India was the first country to launch a publicly funded program solely dedicated to eye care and controlling blindness and visual impairment, with the National Programme for Control of Blindness and Visual Impairment in 1976. Since then, conscious steps have been taken to achieve the objectives of the Program and periodic population-wide surveys have been conducted to ensure that the country is moving in the right direction.
Most of the existing literature around the issue of eye care is still contributed towards suspected or already diagnosed blindness. It has been seen that the literature around the subject is much more recent and published in at least in the past 5-6 years. There exists a dearth of data on eye care-related deficiencies or illnesses faced by people caused due to the lack of administrative data.
Most eye care-related cases are reported at the later state of advancing illness which ends up blinding the person. Data on early-stage symptoms and other non-blindness visual impairment is lacking as most cases come from rural areas. The National Blindness and Visual Impairment Survey 2015-19 is a first-of-its-kind assessment of eye care in India.
There is also the study by Rohit C Khanna, Shalinder Sabherwal, Asim Sil, Mohammed Gowth, Kuldeep Dole, Subeesh Kuyyadiyil, Heidi Chase titled “Primary eye care in India – The vision center model” which looks into the state of PEC in India and how the PEC model could be used advantageously in Rural India.
Under the Program, multiple Vision Centres and Multipurpose District Mobile Ophthalmic Units were also established in district hospitals of States and Union Territories to focused on the identification of eye disorders and correction for refractive errors.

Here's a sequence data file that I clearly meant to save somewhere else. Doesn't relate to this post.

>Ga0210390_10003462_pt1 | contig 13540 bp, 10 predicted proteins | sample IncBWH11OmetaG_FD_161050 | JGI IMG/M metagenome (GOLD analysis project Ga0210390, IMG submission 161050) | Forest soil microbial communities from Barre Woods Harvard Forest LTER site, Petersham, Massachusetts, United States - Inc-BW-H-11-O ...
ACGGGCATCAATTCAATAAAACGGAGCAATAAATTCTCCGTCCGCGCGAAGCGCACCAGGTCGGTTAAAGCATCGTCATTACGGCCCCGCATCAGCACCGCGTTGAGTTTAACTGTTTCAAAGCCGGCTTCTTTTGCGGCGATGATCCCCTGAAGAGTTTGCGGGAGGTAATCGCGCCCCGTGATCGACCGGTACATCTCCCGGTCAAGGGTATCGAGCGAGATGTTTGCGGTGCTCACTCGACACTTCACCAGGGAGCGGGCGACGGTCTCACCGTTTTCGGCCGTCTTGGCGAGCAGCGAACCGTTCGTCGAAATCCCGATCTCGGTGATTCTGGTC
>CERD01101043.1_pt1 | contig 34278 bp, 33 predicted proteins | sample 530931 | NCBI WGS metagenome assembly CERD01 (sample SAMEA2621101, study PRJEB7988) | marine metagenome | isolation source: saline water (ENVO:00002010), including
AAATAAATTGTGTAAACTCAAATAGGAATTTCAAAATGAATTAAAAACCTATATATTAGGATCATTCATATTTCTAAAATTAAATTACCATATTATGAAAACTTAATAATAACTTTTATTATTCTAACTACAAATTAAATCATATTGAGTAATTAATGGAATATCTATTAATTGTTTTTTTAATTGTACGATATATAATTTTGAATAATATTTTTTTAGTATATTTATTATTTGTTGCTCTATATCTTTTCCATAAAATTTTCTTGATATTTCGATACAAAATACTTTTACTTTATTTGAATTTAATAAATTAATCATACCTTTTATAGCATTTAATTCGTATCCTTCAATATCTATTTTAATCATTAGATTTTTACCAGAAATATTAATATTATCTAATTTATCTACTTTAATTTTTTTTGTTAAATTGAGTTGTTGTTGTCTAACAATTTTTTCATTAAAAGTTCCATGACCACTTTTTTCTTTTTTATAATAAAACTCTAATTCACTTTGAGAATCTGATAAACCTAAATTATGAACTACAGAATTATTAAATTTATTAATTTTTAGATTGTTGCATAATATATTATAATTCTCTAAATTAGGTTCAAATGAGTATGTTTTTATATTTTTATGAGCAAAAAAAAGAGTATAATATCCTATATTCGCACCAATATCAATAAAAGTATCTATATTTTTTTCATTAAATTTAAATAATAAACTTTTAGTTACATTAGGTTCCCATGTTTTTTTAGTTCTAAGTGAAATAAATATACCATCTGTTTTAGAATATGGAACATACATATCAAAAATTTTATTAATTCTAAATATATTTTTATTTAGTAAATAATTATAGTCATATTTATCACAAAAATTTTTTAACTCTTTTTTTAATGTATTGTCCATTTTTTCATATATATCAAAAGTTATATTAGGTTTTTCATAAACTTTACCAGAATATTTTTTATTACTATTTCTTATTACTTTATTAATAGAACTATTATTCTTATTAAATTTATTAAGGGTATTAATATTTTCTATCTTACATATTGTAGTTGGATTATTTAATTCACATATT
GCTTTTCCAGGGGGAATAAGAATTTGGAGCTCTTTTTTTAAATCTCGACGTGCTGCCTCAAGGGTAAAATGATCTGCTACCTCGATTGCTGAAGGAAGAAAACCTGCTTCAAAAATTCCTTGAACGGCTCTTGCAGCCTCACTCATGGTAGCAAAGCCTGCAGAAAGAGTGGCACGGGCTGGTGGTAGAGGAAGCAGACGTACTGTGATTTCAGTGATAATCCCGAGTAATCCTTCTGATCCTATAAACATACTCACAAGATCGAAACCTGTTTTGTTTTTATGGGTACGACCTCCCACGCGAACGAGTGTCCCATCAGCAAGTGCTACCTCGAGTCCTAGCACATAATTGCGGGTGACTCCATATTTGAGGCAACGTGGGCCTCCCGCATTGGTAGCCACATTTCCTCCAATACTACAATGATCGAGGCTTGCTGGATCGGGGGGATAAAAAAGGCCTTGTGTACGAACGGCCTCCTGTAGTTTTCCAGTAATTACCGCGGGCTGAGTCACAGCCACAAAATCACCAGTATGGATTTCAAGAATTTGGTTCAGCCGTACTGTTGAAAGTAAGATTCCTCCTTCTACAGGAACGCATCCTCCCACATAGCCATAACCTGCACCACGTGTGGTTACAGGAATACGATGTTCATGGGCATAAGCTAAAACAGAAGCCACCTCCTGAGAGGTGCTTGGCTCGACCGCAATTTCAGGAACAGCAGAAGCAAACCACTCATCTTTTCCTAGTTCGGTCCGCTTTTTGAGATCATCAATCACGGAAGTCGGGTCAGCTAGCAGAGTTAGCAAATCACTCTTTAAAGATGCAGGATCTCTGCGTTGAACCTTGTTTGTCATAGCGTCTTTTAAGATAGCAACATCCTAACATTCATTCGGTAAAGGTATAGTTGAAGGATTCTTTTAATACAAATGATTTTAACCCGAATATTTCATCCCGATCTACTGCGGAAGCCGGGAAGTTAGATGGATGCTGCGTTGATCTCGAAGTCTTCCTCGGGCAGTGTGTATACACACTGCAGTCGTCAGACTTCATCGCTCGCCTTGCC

Several non-governmental organizations have started to work towards Universal Eye Health Coverage (UEHC) through their Primary Eye Care (PEC) network of Vision Centers (VCs) in line with NPCB. They serve as the first level of response for patients and most of the VCs operate 6 days a week and they use various tracking mechanisms to improve the uptake of referral services. Key performance indicators are used to gauge the success of VCs. By including VCs into eye care services, apart from effective implementation, the scope for community engagement was improved and economic barriers were reduced.
Currently, there are 3 notable centers in the peninsular region that are involved rigorously in their effort to reduce needless blindness in India- the Aravind Eye Care System at Madurai, Sankara Nethralaya in Chennai (and Bengaluru), and the L.V Prasad Eye Institute in Hyderabad. They cater to the needs of blind people in the city and its suburbs through mobile facilities and free treatment for the needy.
LV Prasad Eye Centre has set up a system in Telangana, Andhra Pradesh, Odisha, and Maharashtra by establishing Rural Eye Health Pyramid. This pyramid comprises over 208 rural “Vision Centres”, situated at the bottom of the pyramid, each of which offers eye care service to a local rural population free of charge. A crucial link to the communities is the number of ‘vision guardians’, individuals trained to be involved in their local environment and communicate with people about eye health.
In the second tier of the pyramid are 21 Secondary Centres such as rural eye care clinics, for people in the districts. There are 3 tertiary centers that also do research work in ophthalmology, besides their regular clinical activities. The Quaternary center at the top of the pyramid oversees and monitors in real-time the work being carried out at the tiers and corrects what needs to be done, round the clock. Other notable Ophthalmology centers across India are Aditya Jyot Centre, catering to Mumbai; Project Prakash in Delhi and western UP and at Ahmedabad, Haryana, and elsewhere.